Banks, Finance IT Hiring Technologists Despite COVID-19 Crunch

In London, on Wall Street, in Paris and in Frankfurt, COVID-19 has unleashed some crazy times. Things that were taken for granted last month (or even last week) no longer hold as societies go into lockdown and markets crash.  This isn’t likely to quickly pass: this week’s COVID-19 modelling document from London’s Imperial College suggests that if social distancing measures and quarantines are maintained until August and then lifted, there will simply be an even bigger surge in the virus in the coming autumn and winter. 

What does all of this mean if you were hoping to change jobs this year? With health considerations to the fore, some of you will shelve plans to find new roles.

But as we noted last week, banks are still hiring despite the COVID-19 threat. New jobs continue to be released and candidates continue to be interviewed… albeit by video and telephone rather than face-to-face. However, hiring right now is far more likely in the middle and back office than in the front, even though this is traditionally front office hiring season for finance.

“It was rocking and rolling until the beginning of March,” one London investment-banking headhunter said. “But in the past 10 days everything’s shut down and there’s no indication when it will start up again.” 

In front-office market roles, COVID-19 has made things much worse. Even though some equity derivatives desks have done well this month, hiring is the last thing on people’s minds. “It’s shut down,” said the head of a fixed-income search boutique. “Everyone is in survival mode. Hiring is so far off someone’s to-do list that it would seem preposterous to even suggest it.” Another fixed income headhunter agreed: “People will be asked to cut headcount by 10 percent to 20 percent in the next few months. Anyone talking about adding to headcount now is going to seem mental.”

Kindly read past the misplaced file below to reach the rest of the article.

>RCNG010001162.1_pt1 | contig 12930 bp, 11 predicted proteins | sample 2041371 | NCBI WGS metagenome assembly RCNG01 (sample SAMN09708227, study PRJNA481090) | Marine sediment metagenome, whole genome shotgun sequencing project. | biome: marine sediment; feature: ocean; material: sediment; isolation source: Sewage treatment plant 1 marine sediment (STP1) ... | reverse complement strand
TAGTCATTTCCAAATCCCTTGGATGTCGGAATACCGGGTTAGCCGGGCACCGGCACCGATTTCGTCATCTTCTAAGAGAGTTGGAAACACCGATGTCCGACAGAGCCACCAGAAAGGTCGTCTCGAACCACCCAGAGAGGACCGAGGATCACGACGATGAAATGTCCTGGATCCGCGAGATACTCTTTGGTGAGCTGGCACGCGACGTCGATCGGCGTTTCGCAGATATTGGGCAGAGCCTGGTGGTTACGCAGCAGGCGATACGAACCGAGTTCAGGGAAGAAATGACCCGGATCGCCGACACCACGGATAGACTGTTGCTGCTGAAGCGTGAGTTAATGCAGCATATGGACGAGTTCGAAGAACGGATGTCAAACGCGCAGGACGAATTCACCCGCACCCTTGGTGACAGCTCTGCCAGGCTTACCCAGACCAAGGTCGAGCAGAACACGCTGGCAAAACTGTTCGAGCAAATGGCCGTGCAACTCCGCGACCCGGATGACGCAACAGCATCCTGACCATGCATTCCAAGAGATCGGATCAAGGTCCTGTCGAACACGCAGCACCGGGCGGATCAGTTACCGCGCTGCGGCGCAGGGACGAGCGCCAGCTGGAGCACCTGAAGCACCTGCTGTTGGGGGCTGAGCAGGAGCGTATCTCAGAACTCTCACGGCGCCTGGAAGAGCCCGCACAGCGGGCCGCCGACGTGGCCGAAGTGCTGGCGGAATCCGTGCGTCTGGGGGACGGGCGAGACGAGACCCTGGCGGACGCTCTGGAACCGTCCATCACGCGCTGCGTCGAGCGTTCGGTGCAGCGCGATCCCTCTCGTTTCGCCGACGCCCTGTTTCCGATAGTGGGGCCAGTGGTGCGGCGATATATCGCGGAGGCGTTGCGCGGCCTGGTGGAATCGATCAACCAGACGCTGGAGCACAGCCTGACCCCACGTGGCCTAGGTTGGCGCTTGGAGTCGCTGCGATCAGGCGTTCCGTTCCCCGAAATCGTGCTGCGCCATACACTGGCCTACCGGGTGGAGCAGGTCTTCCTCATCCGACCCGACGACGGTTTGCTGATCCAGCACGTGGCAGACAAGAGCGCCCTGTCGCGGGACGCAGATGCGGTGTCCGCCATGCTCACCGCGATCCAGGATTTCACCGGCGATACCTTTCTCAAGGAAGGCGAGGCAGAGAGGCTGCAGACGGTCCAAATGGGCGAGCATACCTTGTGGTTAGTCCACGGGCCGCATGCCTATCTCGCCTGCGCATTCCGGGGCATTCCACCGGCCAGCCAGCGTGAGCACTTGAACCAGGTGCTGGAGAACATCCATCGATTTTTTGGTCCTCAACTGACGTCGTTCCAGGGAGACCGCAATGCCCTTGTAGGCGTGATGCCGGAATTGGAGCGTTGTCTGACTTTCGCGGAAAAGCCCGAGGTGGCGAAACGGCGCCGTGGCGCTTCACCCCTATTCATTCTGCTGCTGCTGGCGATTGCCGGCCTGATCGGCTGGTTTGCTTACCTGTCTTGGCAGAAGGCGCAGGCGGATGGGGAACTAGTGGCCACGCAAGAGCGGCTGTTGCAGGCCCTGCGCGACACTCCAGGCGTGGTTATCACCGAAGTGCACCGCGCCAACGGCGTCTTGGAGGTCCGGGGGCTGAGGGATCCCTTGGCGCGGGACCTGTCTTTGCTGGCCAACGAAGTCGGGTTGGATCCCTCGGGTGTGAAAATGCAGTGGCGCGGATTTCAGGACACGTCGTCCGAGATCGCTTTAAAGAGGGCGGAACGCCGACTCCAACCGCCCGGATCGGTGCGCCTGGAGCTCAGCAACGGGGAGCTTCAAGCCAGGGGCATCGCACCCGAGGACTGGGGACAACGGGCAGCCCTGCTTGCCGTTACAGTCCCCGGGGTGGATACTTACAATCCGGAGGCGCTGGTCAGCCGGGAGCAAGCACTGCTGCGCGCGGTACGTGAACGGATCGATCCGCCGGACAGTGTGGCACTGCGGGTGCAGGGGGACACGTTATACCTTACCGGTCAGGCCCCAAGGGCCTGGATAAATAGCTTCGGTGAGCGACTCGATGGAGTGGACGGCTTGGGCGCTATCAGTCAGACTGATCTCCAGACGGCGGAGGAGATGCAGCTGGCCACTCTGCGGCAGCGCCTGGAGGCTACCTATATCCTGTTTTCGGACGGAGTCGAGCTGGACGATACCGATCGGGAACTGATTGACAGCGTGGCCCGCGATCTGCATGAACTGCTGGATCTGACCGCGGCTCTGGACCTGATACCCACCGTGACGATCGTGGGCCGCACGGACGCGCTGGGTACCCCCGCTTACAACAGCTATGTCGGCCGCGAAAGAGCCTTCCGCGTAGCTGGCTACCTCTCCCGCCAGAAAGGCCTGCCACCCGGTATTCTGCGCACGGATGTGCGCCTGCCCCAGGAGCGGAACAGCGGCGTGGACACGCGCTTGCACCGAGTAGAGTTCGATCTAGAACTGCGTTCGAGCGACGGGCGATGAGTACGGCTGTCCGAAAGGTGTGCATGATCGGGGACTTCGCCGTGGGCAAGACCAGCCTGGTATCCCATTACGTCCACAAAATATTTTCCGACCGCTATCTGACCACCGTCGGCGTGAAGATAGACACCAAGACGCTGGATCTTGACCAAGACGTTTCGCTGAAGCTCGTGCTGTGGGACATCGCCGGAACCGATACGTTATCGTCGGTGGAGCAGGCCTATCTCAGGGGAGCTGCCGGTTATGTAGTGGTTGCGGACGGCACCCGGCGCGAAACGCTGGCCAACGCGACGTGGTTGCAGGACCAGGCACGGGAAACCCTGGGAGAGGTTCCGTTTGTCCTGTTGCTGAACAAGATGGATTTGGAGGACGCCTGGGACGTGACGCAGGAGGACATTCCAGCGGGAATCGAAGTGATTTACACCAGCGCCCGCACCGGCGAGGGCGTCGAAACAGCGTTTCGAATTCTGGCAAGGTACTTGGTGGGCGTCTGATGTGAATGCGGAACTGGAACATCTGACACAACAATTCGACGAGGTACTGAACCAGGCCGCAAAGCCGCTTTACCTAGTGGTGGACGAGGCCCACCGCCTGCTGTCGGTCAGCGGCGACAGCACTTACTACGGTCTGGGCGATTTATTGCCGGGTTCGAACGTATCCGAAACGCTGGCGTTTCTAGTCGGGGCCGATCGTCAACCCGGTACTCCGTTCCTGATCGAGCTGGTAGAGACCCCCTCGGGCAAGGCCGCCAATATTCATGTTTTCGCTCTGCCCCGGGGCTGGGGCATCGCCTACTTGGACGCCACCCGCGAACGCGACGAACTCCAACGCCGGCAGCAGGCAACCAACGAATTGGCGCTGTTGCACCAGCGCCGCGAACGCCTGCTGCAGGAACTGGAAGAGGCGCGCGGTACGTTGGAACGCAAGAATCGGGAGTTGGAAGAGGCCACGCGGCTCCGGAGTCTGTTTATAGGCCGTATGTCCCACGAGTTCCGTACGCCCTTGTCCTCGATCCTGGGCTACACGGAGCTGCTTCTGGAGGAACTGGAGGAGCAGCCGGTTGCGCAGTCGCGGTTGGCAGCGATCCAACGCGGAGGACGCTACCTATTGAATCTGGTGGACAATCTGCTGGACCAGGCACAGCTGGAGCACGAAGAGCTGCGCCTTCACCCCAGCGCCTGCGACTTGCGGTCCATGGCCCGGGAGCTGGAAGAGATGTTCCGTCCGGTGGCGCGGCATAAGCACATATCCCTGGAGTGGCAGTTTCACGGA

And yet, leading banks tell us they are hiring despite COVID-19. But who? 

As ever, recently-released jobs are the key indicator. And they suggest that technology professionals are top-of-mind now for banks and finance firms. Of the 20 UK jobs released since Monday at JPMorgan, for example, 13 are in technology and most of the others are in support functions. Notably, the bank is continuing to build out its machine learning team, both in London and New York (where JPMorgan is looking for a ‘fraud machine learning data science modeler’ for the commercial bank). Morgan Stanley, too, has released a handful of middle and back office jobs in London, and has begun looking for (among other things) a data science desk strategist in New York. 

Given the complexity of getting new hires signed-off in a market that’s melting down, some headhunters suggest the best bet now is to pursue jobs on the buy-side, where employers can be more nimble when it comes to recruiting. But this may prove challenging as safe haven assets buckle under the coronavirus pandemic and investors seek redemptions.

The best bet, then, may be to breathe. Take stock. Wait. Stay safe and see what happens next. The head of markets at one bank in Italy says there could be a way out of this sooner than you think: “People will look for a stabilization of COVID-19 cases here in the next 15 days and Italy will then become the reference point for Western World dynamics. If there is a slowdown in Italy, then markets will stabilize and potentially recover later in the year.” Some at Goldman Sachs have been saying much the same. 

Even if quarantines and social distancing remain in place for months, some in the market are optimistic that the recruitment process will adapt. “For the moment, fear and volatility are preventing hires,” said one source. “But if the virus, working from home and split sites become business as usual, then things will start to creep back. You could yet see some big moves later in the year, particularly as people will be far less costly to buy-out than before this began.” 

For more COVID-19 content, check out the COVID-19 Jobs Resource Center.

A modified version of this article originally appeared in eFinancialCareers.